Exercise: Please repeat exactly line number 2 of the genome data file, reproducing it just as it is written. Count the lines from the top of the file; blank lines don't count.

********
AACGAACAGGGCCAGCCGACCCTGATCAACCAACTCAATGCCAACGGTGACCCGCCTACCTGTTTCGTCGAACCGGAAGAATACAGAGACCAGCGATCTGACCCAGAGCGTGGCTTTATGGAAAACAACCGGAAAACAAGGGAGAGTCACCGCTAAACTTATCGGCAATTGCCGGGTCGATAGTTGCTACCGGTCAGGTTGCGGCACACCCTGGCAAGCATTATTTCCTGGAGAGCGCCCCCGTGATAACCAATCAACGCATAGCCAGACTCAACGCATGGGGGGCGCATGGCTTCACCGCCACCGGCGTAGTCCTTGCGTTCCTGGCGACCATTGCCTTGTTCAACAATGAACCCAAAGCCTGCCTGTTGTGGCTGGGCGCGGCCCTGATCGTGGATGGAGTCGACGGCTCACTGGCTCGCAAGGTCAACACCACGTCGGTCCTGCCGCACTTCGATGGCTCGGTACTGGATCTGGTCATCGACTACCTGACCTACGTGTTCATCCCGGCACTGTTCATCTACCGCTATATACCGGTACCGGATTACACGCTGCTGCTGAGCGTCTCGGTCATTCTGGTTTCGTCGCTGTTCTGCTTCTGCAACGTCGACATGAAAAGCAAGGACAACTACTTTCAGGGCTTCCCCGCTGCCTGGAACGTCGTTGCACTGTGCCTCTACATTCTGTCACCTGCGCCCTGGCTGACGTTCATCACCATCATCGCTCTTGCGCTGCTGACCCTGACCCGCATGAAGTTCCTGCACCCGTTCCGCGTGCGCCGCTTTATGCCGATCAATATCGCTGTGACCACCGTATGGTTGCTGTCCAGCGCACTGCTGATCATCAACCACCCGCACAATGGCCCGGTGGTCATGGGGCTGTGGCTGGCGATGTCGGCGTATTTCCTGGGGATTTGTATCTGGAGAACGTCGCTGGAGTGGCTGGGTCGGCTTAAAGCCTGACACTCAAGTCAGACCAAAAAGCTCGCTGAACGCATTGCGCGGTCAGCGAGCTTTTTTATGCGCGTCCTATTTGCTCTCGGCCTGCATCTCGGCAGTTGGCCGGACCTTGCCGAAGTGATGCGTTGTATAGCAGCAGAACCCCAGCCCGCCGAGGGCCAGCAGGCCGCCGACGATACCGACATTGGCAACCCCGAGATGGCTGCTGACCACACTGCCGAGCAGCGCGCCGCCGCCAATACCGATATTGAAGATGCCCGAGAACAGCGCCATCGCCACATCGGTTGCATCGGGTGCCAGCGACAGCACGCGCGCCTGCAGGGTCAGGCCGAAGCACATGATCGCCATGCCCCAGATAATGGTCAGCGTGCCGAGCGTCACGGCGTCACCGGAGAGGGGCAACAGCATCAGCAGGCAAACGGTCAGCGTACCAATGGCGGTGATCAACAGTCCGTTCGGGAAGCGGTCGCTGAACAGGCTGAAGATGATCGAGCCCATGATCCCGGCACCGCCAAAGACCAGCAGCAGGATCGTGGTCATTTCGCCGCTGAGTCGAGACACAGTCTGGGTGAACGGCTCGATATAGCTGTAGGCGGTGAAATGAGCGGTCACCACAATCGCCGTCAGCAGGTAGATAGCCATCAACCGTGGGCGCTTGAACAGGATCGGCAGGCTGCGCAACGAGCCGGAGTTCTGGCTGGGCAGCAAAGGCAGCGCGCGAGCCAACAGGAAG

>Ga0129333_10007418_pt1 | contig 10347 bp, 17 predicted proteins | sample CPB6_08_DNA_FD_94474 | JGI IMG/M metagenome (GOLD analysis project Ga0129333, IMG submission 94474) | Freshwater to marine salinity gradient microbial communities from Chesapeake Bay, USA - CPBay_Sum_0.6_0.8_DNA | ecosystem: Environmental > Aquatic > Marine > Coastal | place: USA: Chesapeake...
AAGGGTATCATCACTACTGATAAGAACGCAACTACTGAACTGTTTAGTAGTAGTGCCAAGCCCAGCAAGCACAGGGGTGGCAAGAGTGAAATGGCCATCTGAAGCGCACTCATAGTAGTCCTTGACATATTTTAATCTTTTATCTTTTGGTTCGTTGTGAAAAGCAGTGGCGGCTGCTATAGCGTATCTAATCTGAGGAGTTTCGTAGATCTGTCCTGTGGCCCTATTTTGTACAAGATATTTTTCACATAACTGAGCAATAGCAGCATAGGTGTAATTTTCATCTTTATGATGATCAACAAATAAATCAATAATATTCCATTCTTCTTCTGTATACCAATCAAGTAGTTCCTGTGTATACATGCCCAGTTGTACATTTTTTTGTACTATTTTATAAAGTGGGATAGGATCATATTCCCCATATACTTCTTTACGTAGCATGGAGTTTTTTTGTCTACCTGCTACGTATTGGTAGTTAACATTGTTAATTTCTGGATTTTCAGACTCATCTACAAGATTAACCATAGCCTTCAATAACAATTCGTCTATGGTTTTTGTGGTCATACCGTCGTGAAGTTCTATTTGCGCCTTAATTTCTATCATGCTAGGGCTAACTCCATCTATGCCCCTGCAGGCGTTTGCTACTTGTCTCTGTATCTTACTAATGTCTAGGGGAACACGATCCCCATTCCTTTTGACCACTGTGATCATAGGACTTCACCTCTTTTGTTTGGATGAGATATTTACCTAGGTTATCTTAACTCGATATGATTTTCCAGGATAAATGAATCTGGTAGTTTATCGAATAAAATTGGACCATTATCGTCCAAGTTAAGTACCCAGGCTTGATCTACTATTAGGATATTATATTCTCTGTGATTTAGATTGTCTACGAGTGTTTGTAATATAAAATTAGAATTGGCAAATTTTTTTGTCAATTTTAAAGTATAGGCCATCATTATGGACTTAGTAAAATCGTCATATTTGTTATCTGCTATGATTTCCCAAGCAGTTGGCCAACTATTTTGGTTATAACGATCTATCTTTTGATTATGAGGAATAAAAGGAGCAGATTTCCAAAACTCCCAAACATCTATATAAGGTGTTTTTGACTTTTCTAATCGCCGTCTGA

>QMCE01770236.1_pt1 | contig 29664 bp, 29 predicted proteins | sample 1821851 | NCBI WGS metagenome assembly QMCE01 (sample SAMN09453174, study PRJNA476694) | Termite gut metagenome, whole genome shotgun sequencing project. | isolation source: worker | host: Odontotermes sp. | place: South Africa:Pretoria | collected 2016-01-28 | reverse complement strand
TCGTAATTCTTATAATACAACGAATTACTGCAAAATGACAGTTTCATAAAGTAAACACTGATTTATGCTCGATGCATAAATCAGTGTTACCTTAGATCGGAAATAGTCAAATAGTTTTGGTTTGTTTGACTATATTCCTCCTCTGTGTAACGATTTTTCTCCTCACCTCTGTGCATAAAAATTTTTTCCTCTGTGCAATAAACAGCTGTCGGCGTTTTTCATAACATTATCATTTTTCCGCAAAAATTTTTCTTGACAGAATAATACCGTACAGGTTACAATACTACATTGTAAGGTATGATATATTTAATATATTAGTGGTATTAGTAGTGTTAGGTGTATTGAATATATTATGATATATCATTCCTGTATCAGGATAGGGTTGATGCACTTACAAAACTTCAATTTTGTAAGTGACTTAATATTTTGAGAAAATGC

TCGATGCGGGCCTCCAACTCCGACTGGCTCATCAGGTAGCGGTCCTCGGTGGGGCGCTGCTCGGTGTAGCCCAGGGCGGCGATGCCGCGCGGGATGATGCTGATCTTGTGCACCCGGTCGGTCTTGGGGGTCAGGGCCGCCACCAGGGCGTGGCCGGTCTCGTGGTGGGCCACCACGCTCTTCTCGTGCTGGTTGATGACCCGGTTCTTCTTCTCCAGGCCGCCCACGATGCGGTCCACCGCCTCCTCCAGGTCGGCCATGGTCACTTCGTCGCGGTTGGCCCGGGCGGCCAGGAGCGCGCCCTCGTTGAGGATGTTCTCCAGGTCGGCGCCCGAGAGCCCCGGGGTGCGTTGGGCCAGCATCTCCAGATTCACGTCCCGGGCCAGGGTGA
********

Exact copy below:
>Ga0129333_10007418_pt1 | contig 10347 bp, 17 predicted proteins | sample CPB6_08_DNA_FD_94474 | JGI IMG/M metagenome (GOLD analysis project Ga0129333, IMG submission 94474) | Freshwater to marine salinity gradient microbial communities from Chesapeake Bay, USA - CPBay_Sum_0.6_0.8_DNA | ecosystem: Environmental > Aquatic > Marine > Coastal | place: USA: Chesapeake...